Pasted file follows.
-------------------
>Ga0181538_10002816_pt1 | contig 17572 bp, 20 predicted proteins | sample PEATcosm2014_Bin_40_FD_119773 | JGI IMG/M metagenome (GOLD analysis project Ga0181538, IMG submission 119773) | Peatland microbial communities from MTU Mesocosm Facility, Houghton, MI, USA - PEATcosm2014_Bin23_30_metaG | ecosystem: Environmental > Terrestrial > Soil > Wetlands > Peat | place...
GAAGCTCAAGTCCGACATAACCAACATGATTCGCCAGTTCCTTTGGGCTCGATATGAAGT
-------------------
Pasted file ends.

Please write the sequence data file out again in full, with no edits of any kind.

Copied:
>Ga0181538_10002816_pt1 | contig 17572 bp, 20 predicted proteins | sample PEATcosm2014_Bin_40_FD_119773 | JGI IMG/M metagenome (GOLD analysis project Ga0181538, IMG submission 119773) | Peatland microbial communities from MTU Mesocosm Facility, Houghton, MI, USA - PEATcosm2014_Bin23_30_metaG | ecosystem: Environmental > Terrestrial > Soil > Wetlands > Peat | place...
GAAGCTCAAGTCCGACATAACCAACATGATTCGCCAGTTCCTTTGGGCTCGATATGAAGT